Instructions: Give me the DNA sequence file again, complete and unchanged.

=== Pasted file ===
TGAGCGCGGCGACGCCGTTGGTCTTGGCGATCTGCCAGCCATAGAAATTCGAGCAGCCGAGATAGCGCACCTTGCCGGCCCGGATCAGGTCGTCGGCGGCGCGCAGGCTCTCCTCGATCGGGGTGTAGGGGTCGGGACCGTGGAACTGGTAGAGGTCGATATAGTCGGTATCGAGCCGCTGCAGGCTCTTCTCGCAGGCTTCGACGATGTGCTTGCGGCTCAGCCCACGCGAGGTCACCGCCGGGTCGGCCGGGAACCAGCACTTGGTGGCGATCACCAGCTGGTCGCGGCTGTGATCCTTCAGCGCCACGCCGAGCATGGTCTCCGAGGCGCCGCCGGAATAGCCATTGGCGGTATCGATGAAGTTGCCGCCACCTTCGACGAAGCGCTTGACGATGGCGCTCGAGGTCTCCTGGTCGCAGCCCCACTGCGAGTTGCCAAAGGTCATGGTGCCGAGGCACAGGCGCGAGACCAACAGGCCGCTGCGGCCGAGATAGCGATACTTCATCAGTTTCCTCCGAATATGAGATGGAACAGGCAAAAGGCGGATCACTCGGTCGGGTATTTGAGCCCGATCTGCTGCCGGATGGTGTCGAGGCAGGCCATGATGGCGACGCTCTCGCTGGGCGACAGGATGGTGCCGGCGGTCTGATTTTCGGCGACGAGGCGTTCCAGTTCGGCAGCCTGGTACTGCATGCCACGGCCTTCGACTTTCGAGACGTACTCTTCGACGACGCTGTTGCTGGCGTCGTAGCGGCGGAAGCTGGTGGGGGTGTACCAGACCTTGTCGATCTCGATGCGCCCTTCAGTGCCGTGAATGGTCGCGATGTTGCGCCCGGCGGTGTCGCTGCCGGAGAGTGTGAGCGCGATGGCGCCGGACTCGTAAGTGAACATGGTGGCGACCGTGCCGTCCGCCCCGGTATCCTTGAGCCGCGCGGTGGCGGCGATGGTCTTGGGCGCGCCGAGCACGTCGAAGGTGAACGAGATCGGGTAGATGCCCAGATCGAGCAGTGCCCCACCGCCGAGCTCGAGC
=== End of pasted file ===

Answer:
TGAGCGCGGCGACGCCGTTGGTCTTGGCGATCTGCCAGCCATAGAAATTCGAGCAGCCGAGATAGCGCACCTTGCCGGCCCGGATCAGGTCGTCGGCGGCGCGCAGGCTCTCCTCGATCGGGGTGTAGGGGTCGGGACCGTGGAACTGGTAGAGGTCGATATAGTCGGTATCGAGCCGCTGCAGGCTCTTCTCGCAGGCTTCGACGATGTGCTTGCGGCTCAGCCCACGCGAGGTCACCGCCGGGTCGGCCGGGAACCAGCACTTGGTGGCGATCACCAGCTGGTCGCGGCTGTGATCCTTCAGCGCCACGCCGAGCATGGTCTCCGAGGCGCCGCCGGAATAGCCATTGGCGGTATCGATGAAGTTGCCGCCACCTTCGACGAAGCGCTTGACGATGGCGCTCGAGGTCTCCTGGTCGCAGCCCCACTGCGAGTTGCCAAAGGTCATGGTGCCGAGGCACAGGCGCGAGACCAACAGGCCGCTGCGGCCGAGATAGCGATACTTCATCAGTTTCCTCCGAATATGAGATGGAACAGGCAAAAGGCGGATCACTCGGTCGGGTATTTGAGCCCGATCTGCTGCCGGATGGTGTCGAGGCAGGCCATGATGGCGACGCTCTCGCTGGGCGACAGGATGGTGCCGGCGGTCTGATTTTCGGCGACGAGGCGTTCCAGTTCGGCAGCCTGGTACTGCATGCCACGGCCTTCGACTTTCGAGACGTACTCTTCGACGACGCTGTTGCTGGCGTCGTAGCGGCGGAAGCTGGTGGGGGTGTACCAGACCTTGTCGATCTCGATGCGCCCTTCAGTGCCGTGAATGGTCGCGATGTTGCGCCCGGCGGTGTCGCTGCCGGAGAGTGTGAGCGCGATGGCGCCGGACTCGTAAGTGAACATGGTGGCGACCGTGCCGTCCGCCCCGGTATCCTTGAGCCGCGCGGTGGCGGCGATGGTCTTGGGCGCGCCGAGCACGTCGAAGGTGAACGAGATCGGGTAGATGCCCAGATCGAGCAGTGCCCCACCGCCGAGCTCGAGC